Hong Kong-headquartered robo-advice systems provider, Quantifeed, is sounding out the NZ market after opening an Australian office this February.
Graeme Brant, Quantifeed head of strategic partnerships in Australasia, said the firm was initially pitching its business-to-business (B2B) robo-advice solution to KiwiSaver providers.
“Most KiwiSaver members need advice as their savings grow – it’s not just pick-and-forget,” Brant said. “While some KiwiSaver providers are already starting to offer members digital advice, others have recognised the need but are not sure how to go about it.”
He said Quantifeed had a proven B2B advice platform currently in use by a range of financial services firms in Hong Kong, Singapore, Taiwan and China. The group also has secured a couple of smaller clients in Australia, where the fall-out from the recent Royal Commission into financial services (RC) could spark new opportunities for robo-advice specialists.
With all Australian institutions ditching, or assessing, their current advice models and independent financial advisers (IFAs) facing tougher compliance hurdles (pricing their services beyond most ‘mass affluent’ clients), Brant said there was an expanding gap in the market.
“There’s a growing pool of people who need advice but there’s no-one there to service them,” he said.
Brant said technology can already deliver “end to end personalised” advice, although incumbent financial institutions rather than start-ups were likely to dominate in the space.
“Fintech robo-advice firms are finding out the hard way that the cost of customer acquisition is a long and painful road,” he said. “There are already plenty of carcasses on the way.”
However, while financial institutions had distribution and brand, many were looking externally for flexible robo-advice technology.
Quantifeed offers institutions a white-labeled technology platform that can include risk-based investing (matching risk profiles to portfolios) and/or a goals-based approach, where investments are tuned to individual targets such as education or retirement saving.
Institutions can back in to the robo-advice system whatever investments they deem suitable for their clients but Quantifeed also has a stable of in-house ‘thematic investing’ model portfolios, which Brant said could be attractive to self-directed investors or stock broking firms.
The group of about 50 model portfolios typically hold between eight to 20 stocks, funds and/or exchange-traded funds (ETFs), targeting emerging trends such as robotics and self-driving cars. Brant said the firm’s experienced team of quantitative analysts create the “transparent, rules-based” portfolios but clients manage execution and custody.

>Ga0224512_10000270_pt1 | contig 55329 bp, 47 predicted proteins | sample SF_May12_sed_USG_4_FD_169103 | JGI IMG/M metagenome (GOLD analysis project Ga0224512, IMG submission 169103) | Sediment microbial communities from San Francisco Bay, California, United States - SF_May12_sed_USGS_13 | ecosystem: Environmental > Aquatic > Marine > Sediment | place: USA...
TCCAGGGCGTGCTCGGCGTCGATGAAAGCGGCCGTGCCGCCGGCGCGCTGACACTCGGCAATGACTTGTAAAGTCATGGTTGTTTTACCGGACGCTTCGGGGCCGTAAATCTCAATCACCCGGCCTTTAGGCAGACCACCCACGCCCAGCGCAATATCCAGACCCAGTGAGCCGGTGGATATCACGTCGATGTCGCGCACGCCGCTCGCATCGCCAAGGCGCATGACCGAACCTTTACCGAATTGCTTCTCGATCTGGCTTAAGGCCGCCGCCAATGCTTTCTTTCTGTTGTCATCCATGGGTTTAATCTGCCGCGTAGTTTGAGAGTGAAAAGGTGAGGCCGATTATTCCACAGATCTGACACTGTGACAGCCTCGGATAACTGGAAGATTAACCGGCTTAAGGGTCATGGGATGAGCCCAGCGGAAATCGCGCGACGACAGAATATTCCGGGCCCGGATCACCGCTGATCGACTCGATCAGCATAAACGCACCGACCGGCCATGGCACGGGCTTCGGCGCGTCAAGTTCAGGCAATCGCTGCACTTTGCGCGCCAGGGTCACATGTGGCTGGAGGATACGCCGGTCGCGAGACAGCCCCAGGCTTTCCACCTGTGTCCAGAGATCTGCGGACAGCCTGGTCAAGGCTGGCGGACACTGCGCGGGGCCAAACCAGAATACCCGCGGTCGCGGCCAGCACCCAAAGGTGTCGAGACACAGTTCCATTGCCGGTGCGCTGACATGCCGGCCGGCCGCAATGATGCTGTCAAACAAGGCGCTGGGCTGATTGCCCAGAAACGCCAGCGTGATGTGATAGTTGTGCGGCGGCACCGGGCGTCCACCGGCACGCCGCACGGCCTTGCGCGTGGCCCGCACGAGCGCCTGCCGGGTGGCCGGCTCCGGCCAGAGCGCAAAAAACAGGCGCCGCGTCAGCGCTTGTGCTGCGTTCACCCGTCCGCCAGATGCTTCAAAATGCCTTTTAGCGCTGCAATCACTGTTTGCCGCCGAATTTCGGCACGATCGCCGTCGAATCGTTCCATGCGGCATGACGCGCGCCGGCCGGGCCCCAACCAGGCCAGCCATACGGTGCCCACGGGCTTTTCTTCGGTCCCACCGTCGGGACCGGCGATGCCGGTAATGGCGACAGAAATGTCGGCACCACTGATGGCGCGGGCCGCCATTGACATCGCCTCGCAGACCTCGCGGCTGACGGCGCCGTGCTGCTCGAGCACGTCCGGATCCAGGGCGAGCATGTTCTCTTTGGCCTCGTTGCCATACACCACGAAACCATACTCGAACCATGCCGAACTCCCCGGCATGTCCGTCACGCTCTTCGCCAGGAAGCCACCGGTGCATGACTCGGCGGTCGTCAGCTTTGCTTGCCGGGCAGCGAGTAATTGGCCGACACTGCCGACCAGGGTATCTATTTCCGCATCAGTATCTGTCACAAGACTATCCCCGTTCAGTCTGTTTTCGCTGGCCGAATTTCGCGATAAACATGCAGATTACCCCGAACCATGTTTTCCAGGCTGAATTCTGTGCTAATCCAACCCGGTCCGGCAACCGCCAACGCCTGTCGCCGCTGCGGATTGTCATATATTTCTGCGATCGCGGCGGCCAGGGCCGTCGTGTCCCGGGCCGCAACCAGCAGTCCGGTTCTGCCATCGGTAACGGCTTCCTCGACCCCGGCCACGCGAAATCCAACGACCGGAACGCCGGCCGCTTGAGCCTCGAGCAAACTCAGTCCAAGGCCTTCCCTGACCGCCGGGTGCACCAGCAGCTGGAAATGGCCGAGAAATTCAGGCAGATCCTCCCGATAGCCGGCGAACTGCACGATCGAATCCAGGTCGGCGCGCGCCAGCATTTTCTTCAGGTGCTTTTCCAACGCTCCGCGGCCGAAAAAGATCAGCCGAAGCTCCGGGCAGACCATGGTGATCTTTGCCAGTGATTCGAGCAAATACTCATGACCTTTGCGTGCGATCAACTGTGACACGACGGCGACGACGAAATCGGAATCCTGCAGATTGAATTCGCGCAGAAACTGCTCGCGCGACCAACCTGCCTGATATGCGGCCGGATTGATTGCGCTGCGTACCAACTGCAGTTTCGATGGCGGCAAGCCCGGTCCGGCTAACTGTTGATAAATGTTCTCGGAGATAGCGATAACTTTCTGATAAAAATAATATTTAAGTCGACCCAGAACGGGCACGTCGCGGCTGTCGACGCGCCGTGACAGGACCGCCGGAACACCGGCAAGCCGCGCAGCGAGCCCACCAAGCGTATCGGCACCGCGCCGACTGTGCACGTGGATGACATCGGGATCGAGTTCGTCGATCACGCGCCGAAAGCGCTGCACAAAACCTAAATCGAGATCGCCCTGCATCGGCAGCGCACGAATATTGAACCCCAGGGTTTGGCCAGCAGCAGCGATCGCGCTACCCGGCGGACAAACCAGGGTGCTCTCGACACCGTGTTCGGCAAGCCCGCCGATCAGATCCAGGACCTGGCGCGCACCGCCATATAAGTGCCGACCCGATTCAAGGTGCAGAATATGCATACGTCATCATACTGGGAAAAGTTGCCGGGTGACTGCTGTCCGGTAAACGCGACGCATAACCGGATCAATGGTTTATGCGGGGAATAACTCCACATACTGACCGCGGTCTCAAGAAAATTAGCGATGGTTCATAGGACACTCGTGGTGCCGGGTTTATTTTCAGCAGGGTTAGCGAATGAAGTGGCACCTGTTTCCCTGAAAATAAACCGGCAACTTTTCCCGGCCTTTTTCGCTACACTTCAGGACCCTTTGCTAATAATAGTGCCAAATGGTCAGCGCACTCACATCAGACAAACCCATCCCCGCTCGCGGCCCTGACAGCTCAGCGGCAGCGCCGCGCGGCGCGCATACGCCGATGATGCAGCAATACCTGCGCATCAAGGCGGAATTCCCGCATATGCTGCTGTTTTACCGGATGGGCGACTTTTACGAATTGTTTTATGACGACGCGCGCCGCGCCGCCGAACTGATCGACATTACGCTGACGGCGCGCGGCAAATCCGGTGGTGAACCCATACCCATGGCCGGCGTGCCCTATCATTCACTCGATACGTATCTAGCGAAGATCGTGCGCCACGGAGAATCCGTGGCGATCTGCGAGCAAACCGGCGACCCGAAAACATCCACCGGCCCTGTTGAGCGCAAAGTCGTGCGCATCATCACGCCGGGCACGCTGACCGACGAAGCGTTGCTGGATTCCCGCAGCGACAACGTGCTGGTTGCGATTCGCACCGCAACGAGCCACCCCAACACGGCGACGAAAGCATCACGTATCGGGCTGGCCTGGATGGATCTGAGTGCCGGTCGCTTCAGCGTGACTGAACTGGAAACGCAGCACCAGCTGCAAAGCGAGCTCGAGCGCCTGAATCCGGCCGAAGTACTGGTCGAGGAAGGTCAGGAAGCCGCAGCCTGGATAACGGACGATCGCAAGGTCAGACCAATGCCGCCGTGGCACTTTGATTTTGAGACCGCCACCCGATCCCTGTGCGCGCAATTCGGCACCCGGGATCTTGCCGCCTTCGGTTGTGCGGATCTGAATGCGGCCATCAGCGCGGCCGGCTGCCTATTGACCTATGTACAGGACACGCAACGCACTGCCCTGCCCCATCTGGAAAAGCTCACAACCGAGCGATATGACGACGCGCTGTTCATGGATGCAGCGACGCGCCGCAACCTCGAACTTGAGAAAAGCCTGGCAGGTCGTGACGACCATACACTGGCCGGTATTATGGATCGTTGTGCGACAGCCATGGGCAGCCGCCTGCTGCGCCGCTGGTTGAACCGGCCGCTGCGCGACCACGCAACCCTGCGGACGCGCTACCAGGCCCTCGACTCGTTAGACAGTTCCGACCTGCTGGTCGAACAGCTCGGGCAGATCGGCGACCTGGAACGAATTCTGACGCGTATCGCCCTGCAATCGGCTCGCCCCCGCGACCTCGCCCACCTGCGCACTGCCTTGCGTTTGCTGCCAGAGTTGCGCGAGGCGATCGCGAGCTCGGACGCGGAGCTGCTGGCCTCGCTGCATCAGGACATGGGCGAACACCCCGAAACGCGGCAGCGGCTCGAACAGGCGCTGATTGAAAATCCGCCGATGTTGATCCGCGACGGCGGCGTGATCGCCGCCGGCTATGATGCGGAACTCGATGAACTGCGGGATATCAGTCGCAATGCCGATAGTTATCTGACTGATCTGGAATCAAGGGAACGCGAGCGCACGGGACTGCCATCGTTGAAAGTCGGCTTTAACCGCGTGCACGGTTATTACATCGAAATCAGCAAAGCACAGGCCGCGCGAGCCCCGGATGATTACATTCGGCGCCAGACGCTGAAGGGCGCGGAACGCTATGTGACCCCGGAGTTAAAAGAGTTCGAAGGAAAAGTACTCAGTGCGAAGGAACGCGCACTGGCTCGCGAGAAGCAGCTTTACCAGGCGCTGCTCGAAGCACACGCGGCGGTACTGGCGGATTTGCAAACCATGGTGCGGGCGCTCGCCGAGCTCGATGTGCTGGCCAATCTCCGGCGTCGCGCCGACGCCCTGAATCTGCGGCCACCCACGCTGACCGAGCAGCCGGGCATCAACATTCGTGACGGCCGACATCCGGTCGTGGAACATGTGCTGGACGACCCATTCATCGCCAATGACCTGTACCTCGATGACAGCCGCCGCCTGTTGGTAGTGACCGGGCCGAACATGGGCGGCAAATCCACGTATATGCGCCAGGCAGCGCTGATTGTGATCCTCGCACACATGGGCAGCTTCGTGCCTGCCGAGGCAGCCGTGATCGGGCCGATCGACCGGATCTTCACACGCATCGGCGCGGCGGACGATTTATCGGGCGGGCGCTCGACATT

“For example, for brokers who specialise in local stocks, our thematic portfolios for them to offer clients an easy way to access global trends in a diversified way,” he said. “The NZ investing mindset is actually more open to investing globally than in Australia.”
The trading mentality also suits Quantifeed’s home clientbase in Asia, where the group has secured partnerships with about 10 institutions including its latest sign-on, the Singaporean DBS Bank.
DBS rolled out the Quantifieed-built ‘digiPortfolio’ system in February in a bid to expand its private banking investment solution to a wider client base.
The Taiwan-based Cathay United Bank also launched a robo-advice solution on Quantifeed technology late in 2018. Global investment firm, Legg Mason, took a stake in Quantifeed last year during a US$10 million funding round.
Former investment bankers, Alex Ypsilanti and Ross Milward launched Quantifeed in 2013.
Robo-advice has had a very limited take-up in NZ since the Financial Markets Authority (FMA) opened an exemption from the current law (which restricts personal financial advice to humans) early in 2018
Just two KiwiSaver providers – Kiwi Wealth and Nikko Asset Management – plus a life insurer, Cigna, and a small financial advisory operation, National Capital, have launched limited robo-advice products under the FMA exemption.
According the FMA, another two robo-advice exemption applications are in the pipeline with more expected.
However, many providers, including BNZ which has just launched its KiwiSaver ‘Wake Up’ tool, offer calculators that skirt the borders of personal advice.
Most NZ businesses intending to offer robo-advice services are likely awaiting the formal start of the Financial Services Legislation Amendment Act (FSLAA) regime next year. Robo-advisers will operate under the same licensing rules as all advice firms in the FSLAA era.